Traditional Yoga, as set out by patanjali in his Yoga sutras, consists of eight ‘paths’. The first five are called bahiranga sadhana (external aids to Yoga), and the last three are called antaranga sadhana (internal aids to Yoga).
In my previous post I gave an overview of the first path Yama – the five ‘don’ts’ of Yoga. Niyama is the second path and refers to the five ‘dos’ or observances in Yoga.
Shaucha – means cleanliness and purity, both external (such as cleaning your teeth, having a shower and so on) and internally (in terms of food that you eat, thoughts that you have). Internal shaucha can also refer to letting go of negative thought patterns or bad /uncomfortable memories that haunt you.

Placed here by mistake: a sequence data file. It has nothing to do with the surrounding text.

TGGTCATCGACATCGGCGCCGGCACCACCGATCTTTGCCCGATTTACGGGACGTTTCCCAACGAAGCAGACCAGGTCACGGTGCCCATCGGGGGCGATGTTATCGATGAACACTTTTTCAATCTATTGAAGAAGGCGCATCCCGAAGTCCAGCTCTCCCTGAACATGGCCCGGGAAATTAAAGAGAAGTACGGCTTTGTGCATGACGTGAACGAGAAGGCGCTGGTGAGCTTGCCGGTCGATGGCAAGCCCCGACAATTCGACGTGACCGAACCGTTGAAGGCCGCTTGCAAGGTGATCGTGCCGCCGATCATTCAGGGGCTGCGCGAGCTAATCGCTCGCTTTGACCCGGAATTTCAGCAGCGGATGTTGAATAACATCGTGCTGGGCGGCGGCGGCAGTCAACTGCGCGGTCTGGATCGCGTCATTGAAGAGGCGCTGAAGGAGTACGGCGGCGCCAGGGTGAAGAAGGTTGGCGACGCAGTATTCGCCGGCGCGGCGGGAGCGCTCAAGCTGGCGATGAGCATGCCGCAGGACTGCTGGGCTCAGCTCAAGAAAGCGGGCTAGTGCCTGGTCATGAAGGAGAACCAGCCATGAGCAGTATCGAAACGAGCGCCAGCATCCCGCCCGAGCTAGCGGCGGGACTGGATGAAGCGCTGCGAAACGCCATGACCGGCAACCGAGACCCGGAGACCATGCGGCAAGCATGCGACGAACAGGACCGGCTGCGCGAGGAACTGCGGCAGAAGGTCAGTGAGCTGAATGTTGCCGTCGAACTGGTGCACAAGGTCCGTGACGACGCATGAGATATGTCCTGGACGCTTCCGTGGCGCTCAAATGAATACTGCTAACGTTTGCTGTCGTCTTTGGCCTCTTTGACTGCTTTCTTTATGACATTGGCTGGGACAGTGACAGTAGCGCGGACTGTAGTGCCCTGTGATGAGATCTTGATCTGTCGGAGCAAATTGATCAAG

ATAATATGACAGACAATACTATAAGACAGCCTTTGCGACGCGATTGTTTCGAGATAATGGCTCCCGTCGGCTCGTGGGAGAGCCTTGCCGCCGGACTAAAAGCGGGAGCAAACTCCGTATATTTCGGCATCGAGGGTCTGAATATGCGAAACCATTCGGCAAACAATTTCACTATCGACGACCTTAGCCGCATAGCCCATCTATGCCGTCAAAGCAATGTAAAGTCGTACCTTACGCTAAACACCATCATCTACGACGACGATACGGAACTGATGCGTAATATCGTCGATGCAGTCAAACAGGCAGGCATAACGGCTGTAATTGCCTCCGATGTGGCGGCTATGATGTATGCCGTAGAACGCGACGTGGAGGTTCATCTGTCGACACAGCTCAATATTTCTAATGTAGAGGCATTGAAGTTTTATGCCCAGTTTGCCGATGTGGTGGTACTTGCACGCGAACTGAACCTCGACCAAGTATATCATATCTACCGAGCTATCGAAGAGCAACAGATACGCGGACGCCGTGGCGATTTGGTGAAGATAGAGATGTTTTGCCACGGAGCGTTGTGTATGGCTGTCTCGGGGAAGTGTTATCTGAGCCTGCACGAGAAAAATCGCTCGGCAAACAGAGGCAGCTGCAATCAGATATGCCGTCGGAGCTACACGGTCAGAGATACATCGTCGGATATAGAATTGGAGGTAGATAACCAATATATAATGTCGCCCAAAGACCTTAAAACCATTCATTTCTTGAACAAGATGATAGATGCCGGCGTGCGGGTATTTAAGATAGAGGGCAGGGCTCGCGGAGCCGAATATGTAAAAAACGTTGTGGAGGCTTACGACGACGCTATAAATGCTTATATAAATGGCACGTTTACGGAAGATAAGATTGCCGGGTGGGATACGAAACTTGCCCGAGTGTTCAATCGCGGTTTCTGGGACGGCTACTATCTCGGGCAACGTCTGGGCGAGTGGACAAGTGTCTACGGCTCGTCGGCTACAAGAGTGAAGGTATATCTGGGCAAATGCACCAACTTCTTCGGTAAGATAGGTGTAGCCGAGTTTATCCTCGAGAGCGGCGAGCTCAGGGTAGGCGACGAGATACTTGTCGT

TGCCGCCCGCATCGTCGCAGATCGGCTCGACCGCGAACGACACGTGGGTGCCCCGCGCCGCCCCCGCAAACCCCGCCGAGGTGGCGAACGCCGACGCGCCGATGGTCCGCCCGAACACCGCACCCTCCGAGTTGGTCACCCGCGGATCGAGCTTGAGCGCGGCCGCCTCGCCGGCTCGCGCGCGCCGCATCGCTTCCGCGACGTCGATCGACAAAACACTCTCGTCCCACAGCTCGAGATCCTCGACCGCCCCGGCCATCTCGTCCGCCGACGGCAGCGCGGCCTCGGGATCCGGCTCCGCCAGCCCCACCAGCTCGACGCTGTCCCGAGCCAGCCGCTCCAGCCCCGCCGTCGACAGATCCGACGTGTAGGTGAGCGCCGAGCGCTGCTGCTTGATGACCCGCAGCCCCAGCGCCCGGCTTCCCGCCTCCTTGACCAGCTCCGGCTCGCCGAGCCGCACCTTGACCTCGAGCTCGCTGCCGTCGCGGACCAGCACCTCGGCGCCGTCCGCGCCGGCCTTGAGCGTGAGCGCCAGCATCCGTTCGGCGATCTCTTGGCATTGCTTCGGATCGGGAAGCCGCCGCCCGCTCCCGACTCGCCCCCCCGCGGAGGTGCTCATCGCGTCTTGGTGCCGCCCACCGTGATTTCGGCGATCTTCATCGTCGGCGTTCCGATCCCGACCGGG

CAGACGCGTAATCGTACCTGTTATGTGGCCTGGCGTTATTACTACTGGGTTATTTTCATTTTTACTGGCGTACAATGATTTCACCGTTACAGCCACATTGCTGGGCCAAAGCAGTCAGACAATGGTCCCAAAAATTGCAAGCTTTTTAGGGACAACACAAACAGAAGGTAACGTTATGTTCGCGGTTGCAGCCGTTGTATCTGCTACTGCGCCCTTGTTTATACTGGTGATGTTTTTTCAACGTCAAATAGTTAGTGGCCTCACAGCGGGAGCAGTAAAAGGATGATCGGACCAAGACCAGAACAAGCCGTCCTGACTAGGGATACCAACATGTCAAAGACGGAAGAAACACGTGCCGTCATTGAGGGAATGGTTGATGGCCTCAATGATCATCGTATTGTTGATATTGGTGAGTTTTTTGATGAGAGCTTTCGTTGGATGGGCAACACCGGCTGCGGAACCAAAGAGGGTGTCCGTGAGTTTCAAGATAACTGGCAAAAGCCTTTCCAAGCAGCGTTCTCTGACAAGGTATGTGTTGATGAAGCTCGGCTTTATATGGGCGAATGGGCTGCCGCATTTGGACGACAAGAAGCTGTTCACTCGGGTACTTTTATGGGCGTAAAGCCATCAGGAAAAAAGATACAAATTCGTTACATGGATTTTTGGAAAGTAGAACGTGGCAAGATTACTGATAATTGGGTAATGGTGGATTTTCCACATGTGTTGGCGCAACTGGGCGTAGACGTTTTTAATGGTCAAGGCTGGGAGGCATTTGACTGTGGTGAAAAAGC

Santosha -refers to developing satisfaction and contentment for where you are, what you have and generally everything about you.
Tapas – is about developing practices and observances for the body, mind and behaviour or to acheive a goal. In some religions and some times in history tapas was about suffering and pain in order to burn off negative thought patterns and behaviour.
Svadhyaya: means ‘study’ and in Yoga this means study of vedic and yogic scriptures, and applying them to one’s own life.
Ishvarapranidhana: means surrender, and in the cotext of Hinduism means surrender t0 (or worship of) God. It can also mean devotion to a particular path in life.